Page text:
Different advocacy groups have different weeks as their turf in their country so not all "awareness" weeks are the same. Which is a good role-play of the lack of consensus between groups on what eating disorders are, how they're treated, and what recovery means...
The media coverage, which is the holy grail of awareness weeks, is bad.
- breathless repetitions of the SHOCK that EDs are not about thin white rich girls. Um. They never were and when we repeat it we just refresh the myth.
- by not making sense: mixing up body image with dysmorphia, eating disorders with wanting to be thin
- OH THE VISUALS. The distorted mirror shot, the before/after, the measuring tape, the scales, the headless freak show, and the empty plates. Sigh. Try this: emergency rooms, crossed out social calendars, drained bank accounts, funeral programs, cancelled graduations, the forwarded emails about upcoming Dr. Phil shows.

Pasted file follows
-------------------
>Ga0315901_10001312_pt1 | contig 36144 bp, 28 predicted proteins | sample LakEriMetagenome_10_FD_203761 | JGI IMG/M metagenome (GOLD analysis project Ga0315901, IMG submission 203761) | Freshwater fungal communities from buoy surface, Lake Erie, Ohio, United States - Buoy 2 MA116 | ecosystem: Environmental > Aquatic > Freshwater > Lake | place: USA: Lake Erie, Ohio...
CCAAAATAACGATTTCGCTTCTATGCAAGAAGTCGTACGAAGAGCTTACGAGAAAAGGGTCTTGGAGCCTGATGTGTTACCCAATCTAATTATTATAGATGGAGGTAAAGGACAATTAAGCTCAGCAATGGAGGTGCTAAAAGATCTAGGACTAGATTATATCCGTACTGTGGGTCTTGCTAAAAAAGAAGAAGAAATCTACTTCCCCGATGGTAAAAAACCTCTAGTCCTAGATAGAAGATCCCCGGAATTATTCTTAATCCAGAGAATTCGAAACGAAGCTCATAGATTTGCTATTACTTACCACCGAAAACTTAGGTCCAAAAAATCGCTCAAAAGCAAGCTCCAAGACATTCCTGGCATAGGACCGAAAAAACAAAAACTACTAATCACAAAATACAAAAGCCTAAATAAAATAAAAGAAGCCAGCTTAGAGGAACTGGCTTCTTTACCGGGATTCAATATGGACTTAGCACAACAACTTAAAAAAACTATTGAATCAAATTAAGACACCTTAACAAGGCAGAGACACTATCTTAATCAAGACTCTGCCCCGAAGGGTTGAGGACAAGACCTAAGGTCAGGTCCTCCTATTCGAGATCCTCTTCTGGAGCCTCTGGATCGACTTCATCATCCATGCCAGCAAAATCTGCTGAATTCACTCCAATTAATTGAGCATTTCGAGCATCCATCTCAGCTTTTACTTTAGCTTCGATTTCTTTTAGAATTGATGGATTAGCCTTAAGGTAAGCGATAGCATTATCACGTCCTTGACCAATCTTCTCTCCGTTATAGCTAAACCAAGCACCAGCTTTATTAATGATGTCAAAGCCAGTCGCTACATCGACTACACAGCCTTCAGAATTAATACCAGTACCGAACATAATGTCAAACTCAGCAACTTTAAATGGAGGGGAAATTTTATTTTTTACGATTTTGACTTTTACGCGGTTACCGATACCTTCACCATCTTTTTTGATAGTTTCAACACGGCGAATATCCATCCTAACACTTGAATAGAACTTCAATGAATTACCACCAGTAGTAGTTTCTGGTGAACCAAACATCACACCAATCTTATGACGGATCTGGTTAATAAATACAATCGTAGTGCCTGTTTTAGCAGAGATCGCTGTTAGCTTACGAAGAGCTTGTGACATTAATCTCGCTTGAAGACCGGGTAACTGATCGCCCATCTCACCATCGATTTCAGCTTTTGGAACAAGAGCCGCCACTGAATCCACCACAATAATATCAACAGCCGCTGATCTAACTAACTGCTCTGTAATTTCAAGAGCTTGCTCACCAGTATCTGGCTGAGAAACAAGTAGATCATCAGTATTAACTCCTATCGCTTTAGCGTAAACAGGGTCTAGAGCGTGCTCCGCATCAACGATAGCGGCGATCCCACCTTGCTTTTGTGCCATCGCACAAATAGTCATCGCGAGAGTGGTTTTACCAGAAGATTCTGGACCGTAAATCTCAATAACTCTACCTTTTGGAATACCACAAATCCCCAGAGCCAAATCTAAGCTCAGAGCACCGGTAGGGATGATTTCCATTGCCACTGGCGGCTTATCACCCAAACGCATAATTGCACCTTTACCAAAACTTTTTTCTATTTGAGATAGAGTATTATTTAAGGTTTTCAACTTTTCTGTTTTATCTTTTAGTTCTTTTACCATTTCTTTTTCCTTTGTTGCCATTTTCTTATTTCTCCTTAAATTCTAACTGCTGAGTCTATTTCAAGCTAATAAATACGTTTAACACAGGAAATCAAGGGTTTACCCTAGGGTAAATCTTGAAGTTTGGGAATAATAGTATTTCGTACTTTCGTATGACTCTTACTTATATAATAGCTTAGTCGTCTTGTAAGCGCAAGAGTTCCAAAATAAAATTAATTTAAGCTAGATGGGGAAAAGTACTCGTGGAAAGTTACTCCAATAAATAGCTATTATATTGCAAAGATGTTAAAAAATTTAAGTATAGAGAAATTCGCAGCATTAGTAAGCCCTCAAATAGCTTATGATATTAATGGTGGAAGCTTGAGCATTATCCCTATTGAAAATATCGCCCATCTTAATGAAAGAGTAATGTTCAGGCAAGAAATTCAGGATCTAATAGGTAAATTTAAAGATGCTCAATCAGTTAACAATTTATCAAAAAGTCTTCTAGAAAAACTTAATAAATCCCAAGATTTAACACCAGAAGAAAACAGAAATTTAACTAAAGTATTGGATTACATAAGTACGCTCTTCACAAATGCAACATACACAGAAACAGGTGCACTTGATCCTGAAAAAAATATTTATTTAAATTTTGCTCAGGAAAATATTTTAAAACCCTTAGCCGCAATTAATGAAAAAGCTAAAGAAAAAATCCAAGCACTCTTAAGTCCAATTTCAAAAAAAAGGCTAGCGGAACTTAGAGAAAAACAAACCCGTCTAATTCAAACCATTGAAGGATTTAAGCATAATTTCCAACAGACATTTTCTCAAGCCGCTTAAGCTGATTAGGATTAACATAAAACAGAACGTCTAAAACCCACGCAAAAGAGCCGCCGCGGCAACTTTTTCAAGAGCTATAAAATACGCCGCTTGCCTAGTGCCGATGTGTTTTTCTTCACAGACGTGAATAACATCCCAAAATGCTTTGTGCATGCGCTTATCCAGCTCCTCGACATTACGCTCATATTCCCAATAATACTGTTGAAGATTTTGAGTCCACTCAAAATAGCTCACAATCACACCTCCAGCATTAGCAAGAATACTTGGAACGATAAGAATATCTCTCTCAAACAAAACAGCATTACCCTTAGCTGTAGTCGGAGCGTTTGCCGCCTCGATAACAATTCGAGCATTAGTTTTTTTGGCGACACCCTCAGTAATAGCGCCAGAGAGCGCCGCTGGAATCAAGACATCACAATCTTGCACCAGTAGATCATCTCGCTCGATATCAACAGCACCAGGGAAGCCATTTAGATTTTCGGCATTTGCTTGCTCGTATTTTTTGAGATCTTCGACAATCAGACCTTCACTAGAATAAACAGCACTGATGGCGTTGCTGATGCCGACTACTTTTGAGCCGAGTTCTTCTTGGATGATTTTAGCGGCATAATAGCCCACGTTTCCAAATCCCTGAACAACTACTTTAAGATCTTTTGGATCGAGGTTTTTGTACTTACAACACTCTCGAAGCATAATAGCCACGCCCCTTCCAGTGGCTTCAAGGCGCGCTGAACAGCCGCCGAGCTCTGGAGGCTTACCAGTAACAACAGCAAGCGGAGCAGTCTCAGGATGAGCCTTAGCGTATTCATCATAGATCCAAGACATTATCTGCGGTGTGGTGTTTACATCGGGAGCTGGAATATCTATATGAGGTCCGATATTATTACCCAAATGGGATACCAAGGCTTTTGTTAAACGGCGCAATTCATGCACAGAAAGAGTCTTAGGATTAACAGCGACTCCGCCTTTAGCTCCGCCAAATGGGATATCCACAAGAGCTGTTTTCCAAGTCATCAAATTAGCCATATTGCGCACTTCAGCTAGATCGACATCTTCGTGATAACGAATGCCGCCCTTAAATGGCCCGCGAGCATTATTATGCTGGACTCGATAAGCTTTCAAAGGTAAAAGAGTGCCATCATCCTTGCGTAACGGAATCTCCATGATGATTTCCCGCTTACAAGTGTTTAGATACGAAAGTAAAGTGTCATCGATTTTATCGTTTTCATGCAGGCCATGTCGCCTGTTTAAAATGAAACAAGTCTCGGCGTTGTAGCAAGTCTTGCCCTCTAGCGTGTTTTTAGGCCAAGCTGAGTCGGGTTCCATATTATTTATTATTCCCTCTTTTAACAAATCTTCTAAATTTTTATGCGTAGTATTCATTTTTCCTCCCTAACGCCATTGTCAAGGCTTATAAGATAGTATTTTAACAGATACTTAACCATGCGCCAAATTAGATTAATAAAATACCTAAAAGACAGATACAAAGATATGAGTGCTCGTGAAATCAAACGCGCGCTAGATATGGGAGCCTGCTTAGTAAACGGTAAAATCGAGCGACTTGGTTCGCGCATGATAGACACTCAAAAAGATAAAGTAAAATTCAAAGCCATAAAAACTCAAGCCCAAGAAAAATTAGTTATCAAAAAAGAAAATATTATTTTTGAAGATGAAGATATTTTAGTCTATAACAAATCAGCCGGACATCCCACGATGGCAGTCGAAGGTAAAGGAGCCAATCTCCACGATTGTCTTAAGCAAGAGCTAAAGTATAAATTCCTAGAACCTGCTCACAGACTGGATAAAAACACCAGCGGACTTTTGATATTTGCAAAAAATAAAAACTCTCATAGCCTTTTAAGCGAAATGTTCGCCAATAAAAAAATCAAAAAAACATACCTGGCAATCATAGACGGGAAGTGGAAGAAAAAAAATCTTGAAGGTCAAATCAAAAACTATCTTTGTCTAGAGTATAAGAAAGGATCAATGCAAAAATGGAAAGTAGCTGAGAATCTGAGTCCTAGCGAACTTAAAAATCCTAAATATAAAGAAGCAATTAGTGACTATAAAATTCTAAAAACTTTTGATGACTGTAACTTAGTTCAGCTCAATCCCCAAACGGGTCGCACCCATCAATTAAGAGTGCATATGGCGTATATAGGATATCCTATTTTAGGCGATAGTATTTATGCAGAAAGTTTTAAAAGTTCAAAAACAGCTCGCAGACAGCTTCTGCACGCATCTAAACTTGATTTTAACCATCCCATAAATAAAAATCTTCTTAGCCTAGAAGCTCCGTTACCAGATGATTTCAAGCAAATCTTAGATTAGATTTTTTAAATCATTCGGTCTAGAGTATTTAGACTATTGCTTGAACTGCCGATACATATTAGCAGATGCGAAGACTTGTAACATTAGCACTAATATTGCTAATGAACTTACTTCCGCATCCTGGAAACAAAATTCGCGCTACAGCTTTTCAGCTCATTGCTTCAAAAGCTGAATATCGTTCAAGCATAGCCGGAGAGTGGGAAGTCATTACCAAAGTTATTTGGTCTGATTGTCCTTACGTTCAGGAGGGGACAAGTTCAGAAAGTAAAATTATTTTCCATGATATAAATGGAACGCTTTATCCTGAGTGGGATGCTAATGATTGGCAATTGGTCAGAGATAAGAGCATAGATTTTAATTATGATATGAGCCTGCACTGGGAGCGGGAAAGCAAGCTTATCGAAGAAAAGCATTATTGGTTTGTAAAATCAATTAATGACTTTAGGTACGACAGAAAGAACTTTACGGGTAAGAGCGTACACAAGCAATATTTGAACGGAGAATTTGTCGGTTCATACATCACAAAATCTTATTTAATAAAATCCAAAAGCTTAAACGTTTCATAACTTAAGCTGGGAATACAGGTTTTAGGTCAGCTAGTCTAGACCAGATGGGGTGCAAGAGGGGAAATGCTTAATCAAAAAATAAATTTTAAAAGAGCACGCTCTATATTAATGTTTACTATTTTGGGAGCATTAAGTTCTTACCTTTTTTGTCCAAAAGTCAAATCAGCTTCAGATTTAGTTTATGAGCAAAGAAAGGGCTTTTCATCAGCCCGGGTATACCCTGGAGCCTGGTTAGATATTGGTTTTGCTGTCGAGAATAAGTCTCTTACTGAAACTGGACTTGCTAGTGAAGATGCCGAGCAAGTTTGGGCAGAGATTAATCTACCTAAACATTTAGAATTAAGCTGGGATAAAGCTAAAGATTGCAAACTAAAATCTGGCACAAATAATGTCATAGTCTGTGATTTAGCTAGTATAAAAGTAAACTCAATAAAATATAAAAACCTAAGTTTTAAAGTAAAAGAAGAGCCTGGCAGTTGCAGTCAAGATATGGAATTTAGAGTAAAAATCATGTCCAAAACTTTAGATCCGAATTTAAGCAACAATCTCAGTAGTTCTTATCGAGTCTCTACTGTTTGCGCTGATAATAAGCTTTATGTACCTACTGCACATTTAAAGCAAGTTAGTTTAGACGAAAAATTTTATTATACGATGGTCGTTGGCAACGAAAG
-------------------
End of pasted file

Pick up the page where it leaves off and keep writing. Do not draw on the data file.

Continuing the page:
- Quotes that contradict other quotes in the same piece.
- Quotes by people who know little about the current thinking in the field
- Myth busting that knocks one down by citing another
The advocacy and treatment worlds need to get on the same page. This will help with the media coverage, since we are the ones begging news outlets to accept that THIS is the week, yes, THIS one, to pay attention to this issue. This conversation means some uncomfortable moments, because no one wants to have their motives questioned.
I'm not questioning anyone's motives. But not all "awareness" is equal, or helpful. Some is actively harmful and pulls away from the hard work that people I respect are doing.
PS Thank you to Carrie Arnold for asking who ED awareness weeks are for, anyway.